Racing in Putney

The Boat Race is an annual set of rowing races (men’s and women’s) between the Cambridge University Boat Club and the Oxford University Boat Club. One of the world’s oldest and most famous amateur sporting events, it began in 1829 following a challenge from Cambridge to a rowing match at or near London. The event stretches from Putney to Mortlake on the Thames and takes place between late March and early April. Putney Bridge is a popular viewing location, as are the tow paths on either side of the river. This year’s match will take place on March 26.


The Chapel at Ormond Street

Part of Great Ormond Street Hospital, St. Christopher’s Chapel is not your run-of-the-mill hospital chapel. In fact, the ornate chapel boasts Byzantine decorations, wood carvings, pint-sized pews (befitting the hospital’s status as a worldwide leading children’s hospital) and gold mosaic, among other features. Oscar Wilde called it “the most delightful private chapel in London.” Given its grandeur, that may well be an understatement.

The Tower’s Closing Ceremony

One of the oldest rituals at the Tower of London is the Ceremony of the Keys. Beginning at 9:30 p.m., it’s an event marking the locking up of the tower for the evening. Except for one evening during the Blitz of World War II, this event has taken place every night for over 700 years and involves the passing of the monarch’s keys for the security of the fortress. A nominal fee is charged for tickets, which must be pre-booked online. As one might wonder, there’s also an opening of the tower, when the Duty Yeoman Warder and a military escort of the main guard march to open both the Middle Tower and the Byward Tower around 9:00 a.m. Some tour companies offer access to this event along with early entry to the Crown Jewels exhibition. You can watch the action near Traitors’ Gate.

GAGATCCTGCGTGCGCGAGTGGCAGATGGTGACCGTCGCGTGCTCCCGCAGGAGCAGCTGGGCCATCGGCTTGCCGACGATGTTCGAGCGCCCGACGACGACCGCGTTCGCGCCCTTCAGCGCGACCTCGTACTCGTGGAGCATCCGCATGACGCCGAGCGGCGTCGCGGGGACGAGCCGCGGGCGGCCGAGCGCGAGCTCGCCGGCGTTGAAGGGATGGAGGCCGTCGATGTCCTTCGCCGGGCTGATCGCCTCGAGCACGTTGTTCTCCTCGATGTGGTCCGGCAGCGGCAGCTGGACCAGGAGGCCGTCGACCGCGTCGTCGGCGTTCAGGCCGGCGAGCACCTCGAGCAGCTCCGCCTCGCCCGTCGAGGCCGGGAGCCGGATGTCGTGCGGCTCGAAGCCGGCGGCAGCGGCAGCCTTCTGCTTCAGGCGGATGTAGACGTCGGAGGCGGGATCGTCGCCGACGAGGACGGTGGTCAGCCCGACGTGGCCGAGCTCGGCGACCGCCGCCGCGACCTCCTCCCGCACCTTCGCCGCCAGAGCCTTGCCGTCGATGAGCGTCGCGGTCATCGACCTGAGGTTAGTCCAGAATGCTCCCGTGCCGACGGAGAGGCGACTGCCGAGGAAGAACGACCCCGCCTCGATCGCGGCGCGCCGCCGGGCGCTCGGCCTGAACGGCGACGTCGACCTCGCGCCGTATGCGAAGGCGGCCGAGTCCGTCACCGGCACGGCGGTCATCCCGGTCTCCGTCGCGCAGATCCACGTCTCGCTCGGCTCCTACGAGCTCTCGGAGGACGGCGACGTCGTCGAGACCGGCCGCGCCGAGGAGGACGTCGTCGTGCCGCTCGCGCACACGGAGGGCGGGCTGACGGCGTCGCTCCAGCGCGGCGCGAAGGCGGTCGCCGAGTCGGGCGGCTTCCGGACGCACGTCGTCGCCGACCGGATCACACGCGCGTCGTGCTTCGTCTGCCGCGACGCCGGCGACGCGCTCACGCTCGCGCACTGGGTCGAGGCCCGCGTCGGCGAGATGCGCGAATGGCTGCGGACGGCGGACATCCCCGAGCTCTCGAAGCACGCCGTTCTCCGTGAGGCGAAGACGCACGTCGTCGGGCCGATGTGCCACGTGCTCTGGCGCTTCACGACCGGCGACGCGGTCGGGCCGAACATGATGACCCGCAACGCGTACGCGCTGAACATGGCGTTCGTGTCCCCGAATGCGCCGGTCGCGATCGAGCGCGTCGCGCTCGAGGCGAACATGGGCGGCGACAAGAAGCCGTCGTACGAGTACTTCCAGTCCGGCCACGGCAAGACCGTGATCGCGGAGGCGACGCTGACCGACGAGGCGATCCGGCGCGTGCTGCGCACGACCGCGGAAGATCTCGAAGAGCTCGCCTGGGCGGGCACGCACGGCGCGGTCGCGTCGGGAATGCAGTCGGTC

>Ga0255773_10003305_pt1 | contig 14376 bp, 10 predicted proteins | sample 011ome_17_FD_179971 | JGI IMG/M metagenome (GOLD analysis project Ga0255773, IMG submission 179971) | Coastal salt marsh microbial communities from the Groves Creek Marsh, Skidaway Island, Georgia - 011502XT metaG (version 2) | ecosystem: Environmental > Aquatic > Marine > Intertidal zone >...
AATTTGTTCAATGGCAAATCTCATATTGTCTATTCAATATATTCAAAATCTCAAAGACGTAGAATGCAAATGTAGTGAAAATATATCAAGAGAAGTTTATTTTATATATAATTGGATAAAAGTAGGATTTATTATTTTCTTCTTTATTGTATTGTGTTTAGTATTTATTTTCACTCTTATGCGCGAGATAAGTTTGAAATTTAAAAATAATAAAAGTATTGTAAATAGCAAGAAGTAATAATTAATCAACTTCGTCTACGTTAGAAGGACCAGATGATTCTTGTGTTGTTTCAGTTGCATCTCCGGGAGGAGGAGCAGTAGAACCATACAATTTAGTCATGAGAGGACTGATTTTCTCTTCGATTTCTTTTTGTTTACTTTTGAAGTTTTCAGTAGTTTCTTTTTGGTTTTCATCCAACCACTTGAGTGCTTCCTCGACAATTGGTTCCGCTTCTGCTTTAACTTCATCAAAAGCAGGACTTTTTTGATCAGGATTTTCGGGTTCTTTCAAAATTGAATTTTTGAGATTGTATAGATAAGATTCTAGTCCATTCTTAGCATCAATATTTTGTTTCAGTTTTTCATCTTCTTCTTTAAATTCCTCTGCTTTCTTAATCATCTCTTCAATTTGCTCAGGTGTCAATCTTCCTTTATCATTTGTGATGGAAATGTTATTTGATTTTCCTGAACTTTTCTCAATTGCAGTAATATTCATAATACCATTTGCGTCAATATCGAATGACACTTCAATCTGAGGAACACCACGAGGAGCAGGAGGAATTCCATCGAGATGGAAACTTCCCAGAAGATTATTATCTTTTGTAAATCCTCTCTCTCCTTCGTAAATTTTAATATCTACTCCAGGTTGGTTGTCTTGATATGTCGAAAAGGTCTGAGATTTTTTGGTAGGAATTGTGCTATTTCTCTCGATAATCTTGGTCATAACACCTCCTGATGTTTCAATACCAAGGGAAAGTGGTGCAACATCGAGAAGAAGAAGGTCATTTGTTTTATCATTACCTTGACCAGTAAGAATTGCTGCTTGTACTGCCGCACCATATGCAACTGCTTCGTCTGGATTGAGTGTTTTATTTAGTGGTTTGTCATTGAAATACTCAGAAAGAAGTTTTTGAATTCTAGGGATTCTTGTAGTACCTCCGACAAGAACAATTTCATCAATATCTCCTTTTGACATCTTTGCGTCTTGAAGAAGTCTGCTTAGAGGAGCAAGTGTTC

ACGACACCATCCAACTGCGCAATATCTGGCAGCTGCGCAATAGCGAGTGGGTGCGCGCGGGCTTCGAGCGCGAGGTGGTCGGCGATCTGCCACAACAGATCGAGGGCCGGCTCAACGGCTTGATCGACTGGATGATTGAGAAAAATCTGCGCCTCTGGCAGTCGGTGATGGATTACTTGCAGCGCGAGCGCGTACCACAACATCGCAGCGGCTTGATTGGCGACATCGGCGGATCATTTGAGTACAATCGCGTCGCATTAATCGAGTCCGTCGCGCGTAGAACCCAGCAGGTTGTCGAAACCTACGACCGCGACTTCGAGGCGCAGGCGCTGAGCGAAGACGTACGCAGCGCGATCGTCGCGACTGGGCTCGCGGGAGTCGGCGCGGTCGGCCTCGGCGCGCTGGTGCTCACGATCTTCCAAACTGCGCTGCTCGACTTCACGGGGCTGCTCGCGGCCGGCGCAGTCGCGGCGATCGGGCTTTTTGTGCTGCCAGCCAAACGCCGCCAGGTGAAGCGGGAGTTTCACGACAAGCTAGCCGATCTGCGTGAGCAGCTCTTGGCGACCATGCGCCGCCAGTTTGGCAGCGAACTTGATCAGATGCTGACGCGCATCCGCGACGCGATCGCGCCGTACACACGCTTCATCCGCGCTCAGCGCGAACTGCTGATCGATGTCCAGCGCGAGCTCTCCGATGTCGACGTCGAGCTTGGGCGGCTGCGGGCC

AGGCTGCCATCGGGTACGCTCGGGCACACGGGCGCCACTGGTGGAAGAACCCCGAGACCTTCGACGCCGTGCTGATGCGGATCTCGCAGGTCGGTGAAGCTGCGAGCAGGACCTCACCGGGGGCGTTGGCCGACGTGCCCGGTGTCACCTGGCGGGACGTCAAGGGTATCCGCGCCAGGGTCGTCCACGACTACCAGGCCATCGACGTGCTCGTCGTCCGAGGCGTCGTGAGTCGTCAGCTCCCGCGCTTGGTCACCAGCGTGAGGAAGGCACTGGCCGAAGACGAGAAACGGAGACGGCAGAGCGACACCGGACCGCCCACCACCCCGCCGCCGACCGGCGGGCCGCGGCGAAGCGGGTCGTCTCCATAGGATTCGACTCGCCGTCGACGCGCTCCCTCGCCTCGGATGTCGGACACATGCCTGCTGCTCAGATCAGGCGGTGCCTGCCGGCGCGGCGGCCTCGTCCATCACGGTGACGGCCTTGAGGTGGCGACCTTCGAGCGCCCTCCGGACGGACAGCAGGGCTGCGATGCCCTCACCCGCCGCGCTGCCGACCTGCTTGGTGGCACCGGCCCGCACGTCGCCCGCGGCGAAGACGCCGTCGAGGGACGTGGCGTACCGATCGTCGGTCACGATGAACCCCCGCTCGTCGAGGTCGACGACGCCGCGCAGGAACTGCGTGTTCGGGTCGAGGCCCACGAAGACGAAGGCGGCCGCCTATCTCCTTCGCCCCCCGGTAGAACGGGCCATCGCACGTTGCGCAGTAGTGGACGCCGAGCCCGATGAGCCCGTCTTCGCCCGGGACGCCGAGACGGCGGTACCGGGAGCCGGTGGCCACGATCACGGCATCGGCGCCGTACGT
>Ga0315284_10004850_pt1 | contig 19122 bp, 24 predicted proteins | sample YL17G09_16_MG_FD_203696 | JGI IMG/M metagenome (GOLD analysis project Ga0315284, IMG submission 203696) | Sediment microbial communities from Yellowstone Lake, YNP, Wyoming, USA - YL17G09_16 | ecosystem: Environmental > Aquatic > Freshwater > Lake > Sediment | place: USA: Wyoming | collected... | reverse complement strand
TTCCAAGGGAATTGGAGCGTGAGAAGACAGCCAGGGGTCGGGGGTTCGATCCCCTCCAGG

A Manhole Cover in Whitechapel

Of all the manhole covers you might encounter in London, there’s one not to be missed. It’s the cover in Whitechapel commemorating, you might say, the sewer authority’s attack on a giant fatberg clogging up the works. A fatberg is a rock-like mass of waste matter in a sewer system formed by the combination of flushed non-biodegradable solids, fat, oil and grease deposits. In 2017, a Thames Water crew had the unenviable task of clearing out a fatberg in Whitechapel spanning over 820 feet, more than the length of Tower Bridge. Having defeated the beast, their effort is acknowledged on a manhole cover that you’ll find around Whitechapel Underground, where Court Street meets Whitechapel Road.

Little Ben

You’ve heard it said that imitation is the sincerest form of flattery. So it should come as no surprise that there’s a cast iron miniature of Big Ben situated at the intersection of Vauxhall Bridge Road and Victoria Street. Affectionately known as Little Ben, it’s a short walk from Westminster Cathedral near Victoria Station.

Czech Scrolls in London

The Czech Memorial Scrolls Museum is located in West London at Kent House, the home of Westminster Synagogue. It tells the inspiring story of the survival and second life of 1,564 Torah scrolls from Bohemia and Moravia, where a rich Jewish culture had once thrived before Nazi occupation. The scrolls arrived in London from Prague in 1964 and have undergone restoration and, in some cases, distribution to their rightful communities. The exhibits include some of the remaining scrolls, as well as a display of Torah binders dating from the 18th century. Visits are by appointment only.

The Loss of a Legend

It is with heavy hearts that we mourn the loss of Her Majesty Queen Elizabeth II, an unparalleled and indefatigable leader. May she rest in peace.

Getting to the Pointe

Working from a basement in Covent Garden, cobbler Frederick Freed began his storied career crafting bespoke shoes for professional dancers in 1929. Still located in St. Martins Lane, Freed of London is the world’s leading designer and manufacturer of professional dance shoes, most notably pointe shoes for ballet dancers. You can also trip the light fantastic in their handcrafted ballroom shoes.

The Oak on a Hill

One Tree Hill is a nature reserve, a central feature of Honor Oak Park, so-named for the oak tree under which Queen Elizabeth I reputedly sat and enjoyed a picnic. More than just another leafy, London park, it may very well have some of the best views of the City, especially if you’re keen on panoramic views framed by leafy canopies. Head to the octagonal viewing platform at the summit. The nearest station is Honor Oak Park on the Overground.

The Birthplace of British Rock

2i’s Coffee Bar at 59 Old Compton Street in the heart of Soho was the beating heart of British rock ‘n’ roll. In fact, it’s considered its birthplace, the site where the BBC broadcast its first pop music show in 1957. Over the years, audiences crammed into the tiny basement to see acts such as Sir Cliff Richard, Tommy Steele, The Shadows and Adam Faith. It closed in 1970, but you’ll find a commemorative plaque at the locale.